CHICAGO Six things we’ve learned during the opening month of the Major League Baseball season:
1. Unwritten rules are meant to be broken.
The unwritten rules of the game are always subject to change, just like the written rules, where doubleheaders can be reduced to seven-inning games during a pandemic and a runner is placed on second base at the start of extra innings.
Pitchers used to knock down hitters with impunity after home runs. Hall of Famer Bob Gibson once wrote he had five pitches “fastball, slider, curveball, changeup and the knockdown pitch.”
But those days are long gone. Now any inside pitch brings a pained reaction from the hitter and veiled threat of charging the mound.
So cheers to San Diego Padres star Fernando Tatis Jr., the former Chicago White Sox prospect, who ignored an unwritten rule mandating him to take a 3-0 pitch with the bases loaded and the Padres holding a seven-run lead over the Texas Rangers on Monday night in Arlington, Texas.
Tatis ignored a take sign and hit a grand slam, so the Rangers, following the unwritten rule of “don’t pile on runs,” threw at the next batter, Manny Machado, leading to a three-game suspension for pitcher Ian Gibaut and a one-game suspension for manager Chris Woodward.
“I’ve been in this game since I was a kid,” Tatis said. “I know a lot of the unwritten rules. I was kind of lost on this one. Those experiences you have to learn. Probably next time, I’ll take a pitch.”
Woodward said “a lot of unwritten rules are constantly being challenged in today’s game. ... I don’t think we liked it as a group.”
There was no need for Tatis to apologize. With so few games this year, it made sense for Tatis to pad his stats for the National League MVP race he entered Tuesday leading the majors with 11 home runs and 28 RBIs.
Dozens of players and former players sprang to Tatis’s defense, including Johnny Bench, Ozzie Guillen and Reggie Jackson. Mike Cameron tweeted: “It aint no damn rule unless u playing little league or high school because they stop the game.”
Bench tweeted: “Everyone should hit 3-0. Grand Slams are a huge stat.”
True enough. After all, they don’t call it a “good slam” but a grand one.
2. The White Sox really could use Fernando Tatis Jr.
By the way, Tatis has a 5.7 WAR in 107 games with the Padres. The Sox traded him to San Diego in the 2016 deal that brought them starter James Shields, who went 16-35 with a 5.31 ERA and had a 0.1 WAR in three seasons on the South Side. It could be the worst deal in Chicago baseball history since the infamous Cubs trade of Lou Brock for a washed up Ernie Broglio though Tatis for Shields doesn’t have the same poetic sound as Brock for Broglio.
3. Unwritten media rules need to be written.
Coincidentally, I’m making a list of unwritten rules for the Baseball Writers Association of America for the pandemic-shortened season. Here are the first five rules (please send any suggestions to @ChiBBWAA):
Always wear a shirt during Zoom calls.
If you are Zooming from your car because the team won’t let you into the ballpark early to do your job, please turn down your radio.
Make sure the team has provided paper towels in the dispenser in the bathroom at the beginning of every game.
If a writer asks the same question on a Zoom with the manager that already has been asked, he loses Zoom privileges for seven days.
Anyone who takes his mask off in a ballpark has his credential revoked.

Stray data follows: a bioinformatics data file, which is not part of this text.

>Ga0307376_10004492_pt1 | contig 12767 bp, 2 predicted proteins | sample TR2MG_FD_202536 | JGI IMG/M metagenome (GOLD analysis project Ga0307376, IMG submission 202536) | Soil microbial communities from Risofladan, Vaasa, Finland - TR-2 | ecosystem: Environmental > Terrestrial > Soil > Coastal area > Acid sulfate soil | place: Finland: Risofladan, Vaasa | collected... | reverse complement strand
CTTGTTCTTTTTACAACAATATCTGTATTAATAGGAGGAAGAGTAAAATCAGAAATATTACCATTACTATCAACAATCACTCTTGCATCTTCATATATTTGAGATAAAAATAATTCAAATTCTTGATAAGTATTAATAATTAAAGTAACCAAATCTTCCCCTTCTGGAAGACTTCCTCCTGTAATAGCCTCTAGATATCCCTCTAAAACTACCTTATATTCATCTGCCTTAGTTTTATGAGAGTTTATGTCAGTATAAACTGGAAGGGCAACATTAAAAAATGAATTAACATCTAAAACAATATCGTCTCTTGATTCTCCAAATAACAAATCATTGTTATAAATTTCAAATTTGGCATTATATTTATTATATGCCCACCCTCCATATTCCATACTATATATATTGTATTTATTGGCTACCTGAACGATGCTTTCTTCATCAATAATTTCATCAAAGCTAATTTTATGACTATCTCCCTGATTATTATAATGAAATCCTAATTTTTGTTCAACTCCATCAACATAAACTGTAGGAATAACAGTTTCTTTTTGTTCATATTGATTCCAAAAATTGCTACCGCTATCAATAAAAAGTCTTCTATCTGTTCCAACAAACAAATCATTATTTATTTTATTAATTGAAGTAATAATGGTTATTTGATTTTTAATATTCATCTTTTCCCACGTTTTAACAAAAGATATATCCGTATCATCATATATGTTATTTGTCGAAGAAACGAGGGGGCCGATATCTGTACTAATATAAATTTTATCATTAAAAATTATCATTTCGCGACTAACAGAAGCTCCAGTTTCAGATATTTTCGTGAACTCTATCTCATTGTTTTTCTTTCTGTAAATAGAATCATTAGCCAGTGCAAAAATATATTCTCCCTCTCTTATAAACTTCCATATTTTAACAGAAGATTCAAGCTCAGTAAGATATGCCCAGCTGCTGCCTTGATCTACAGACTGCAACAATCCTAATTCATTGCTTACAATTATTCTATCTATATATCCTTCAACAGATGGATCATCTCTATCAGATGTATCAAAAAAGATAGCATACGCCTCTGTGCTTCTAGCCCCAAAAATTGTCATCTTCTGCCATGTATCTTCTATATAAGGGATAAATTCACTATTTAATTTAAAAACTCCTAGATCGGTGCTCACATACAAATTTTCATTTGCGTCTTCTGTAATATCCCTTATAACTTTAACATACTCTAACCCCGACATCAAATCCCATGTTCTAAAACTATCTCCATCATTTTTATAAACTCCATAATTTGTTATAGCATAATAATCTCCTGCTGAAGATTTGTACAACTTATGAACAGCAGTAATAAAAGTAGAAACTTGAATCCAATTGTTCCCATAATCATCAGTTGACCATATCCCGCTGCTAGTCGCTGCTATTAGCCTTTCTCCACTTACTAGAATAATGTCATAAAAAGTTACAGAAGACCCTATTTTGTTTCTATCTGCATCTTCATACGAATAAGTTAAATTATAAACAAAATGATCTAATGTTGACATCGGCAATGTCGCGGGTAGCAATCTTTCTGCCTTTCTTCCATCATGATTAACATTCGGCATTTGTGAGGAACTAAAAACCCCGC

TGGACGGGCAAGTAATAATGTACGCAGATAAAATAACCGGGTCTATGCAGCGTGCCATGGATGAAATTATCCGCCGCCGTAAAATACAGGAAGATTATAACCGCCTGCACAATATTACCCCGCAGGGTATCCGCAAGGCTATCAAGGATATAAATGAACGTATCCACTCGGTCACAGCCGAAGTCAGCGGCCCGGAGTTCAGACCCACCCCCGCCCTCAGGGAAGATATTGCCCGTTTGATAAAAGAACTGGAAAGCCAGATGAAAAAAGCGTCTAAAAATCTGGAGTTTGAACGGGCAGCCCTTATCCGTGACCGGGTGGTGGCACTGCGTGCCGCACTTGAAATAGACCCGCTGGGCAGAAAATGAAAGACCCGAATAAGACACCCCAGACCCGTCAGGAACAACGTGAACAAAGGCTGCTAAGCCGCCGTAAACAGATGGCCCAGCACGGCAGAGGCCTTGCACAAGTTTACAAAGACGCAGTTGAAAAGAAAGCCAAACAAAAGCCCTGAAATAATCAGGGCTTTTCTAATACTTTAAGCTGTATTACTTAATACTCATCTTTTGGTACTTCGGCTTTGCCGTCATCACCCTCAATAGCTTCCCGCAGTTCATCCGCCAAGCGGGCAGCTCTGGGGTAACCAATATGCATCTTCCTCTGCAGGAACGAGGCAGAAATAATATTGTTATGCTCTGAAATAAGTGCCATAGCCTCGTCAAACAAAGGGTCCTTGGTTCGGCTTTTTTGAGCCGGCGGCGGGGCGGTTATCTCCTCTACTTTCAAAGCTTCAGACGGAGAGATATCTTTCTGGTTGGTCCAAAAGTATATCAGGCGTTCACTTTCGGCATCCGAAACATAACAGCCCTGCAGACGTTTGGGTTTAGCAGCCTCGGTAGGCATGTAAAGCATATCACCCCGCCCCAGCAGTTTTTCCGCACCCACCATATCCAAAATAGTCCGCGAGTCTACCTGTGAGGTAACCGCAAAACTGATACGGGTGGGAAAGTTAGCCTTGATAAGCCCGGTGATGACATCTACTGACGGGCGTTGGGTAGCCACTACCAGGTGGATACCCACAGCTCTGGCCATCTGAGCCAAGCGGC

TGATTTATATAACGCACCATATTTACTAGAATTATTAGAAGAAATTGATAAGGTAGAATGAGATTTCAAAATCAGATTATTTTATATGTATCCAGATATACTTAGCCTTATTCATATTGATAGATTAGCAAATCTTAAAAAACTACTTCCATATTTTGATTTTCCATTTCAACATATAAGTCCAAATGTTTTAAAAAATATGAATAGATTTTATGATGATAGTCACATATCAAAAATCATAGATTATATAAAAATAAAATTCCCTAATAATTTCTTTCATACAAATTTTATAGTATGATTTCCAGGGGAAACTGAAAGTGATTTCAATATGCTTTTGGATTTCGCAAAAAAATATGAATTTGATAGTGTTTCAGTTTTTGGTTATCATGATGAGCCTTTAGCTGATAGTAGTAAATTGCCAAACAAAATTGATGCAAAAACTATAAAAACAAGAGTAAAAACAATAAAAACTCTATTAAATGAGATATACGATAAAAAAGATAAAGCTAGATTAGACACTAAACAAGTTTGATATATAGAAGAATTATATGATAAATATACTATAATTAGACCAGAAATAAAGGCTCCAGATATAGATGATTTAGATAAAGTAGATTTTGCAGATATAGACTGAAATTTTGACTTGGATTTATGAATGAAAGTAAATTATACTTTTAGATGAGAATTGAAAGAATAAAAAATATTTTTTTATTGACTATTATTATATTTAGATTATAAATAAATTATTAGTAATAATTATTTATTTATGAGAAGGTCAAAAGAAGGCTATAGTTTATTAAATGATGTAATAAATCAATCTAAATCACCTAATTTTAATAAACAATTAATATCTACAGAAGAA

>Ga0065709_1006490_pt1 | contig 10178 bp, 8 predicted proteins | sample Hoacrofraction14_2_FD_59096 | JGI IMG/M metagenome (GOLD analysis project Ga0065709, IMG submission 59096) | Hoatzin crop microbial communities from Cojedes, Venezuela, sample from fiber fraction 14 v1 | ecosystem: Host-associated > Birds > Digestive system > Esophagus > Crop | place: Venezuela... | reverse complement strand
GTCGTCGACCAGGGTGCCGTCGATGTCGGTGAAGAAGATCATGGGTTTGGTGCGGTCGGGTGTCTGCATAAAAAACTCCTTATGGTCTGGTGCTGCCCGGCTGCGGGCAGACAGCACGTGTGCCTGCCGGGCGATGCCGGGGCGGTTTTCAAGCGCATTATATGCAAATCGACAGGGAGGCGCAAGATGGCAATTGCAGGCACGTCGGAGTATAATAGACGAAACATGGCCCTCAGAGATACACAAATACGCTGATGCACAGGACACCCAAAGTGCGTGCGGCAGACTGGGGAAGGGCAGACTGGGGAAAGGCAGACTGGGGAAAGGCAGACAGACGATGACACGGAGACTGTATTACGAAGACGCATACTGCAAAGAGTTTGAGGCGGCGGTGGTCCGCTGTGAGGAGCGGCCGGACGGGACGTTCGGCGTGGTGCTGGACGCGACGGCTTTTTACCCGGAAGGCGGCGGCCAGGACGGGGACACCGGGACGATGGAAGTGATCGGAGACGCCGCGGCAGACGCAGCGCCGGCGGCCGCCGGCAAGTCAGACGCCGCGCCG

4. The lack of hitting for average is a cause for concern.
Last year the major-league batting average was .252 with a 23% strikeout rate and .435 slugging percentage.
Through Monday, the league average was .241 with a 23.2% strikeout rate and a .417 slugging percentage. The pitchers are well ahead of the hitters, but the hitters are still crushing baseballs when they do get a hold of them.
The last time the league average was lower, it was .237 in 1968, the “Year of the Pitcher” after which they lowered the mound.
The reasons are many, but the short spring training and lack of exhibition games to work on timing are contributing factors. Is the lack of fans having an effect? Axios writer Jeff Tracy theorized that “fielders are making more plays in part because they can hear the crack of the bat. The fanless backdrop may also help them see the ball more clearly.”
It’s impossible to know whether that’s true, but it’s food for thought in this unique season.
5. Albert Pujols is nearing a significant milestone.
Los Angeles Angels slugger Albert Pujols drove in his 2,085th run Monday night, pulling within one of Alex Rodriguez for third place in career RBIs. Hank Aaron ranks first with 2,297 and Babe Ruth second with 2,214.
It’s a shame Pujols’ accomplishment won’t be celebrated, even though RBIs arguably are more important than home runs when it comes to helping win games.
At age 40 and with the loss of games this season, Pujols is unlikely to catch Ruth or Aaron unless he plays after his 10-year, $240 million deal ends following the 2021 season. Pujols said in spring training he hasn’t “closed that door,” but injuries and performance might convince him to hang it up instead of chasing the all-time RBI record.
6. A Milwaukee postseason bubble makes more sense than a Chicago bubble.
If baseball decides to go with multiple regional bubbles in the postseason, speculation is Chicago would make a good choice because of its two ballparks Wrigley and Guaranteed Rate fields.
But it might make more sense to have a Midwest bubble in Milwaukee, which has a retractable dome at Miller Park and thus can get all the games in without threat of postponement.
The only shame would be if the White Sox and Cubs were to play in a World Series in Milwaukee.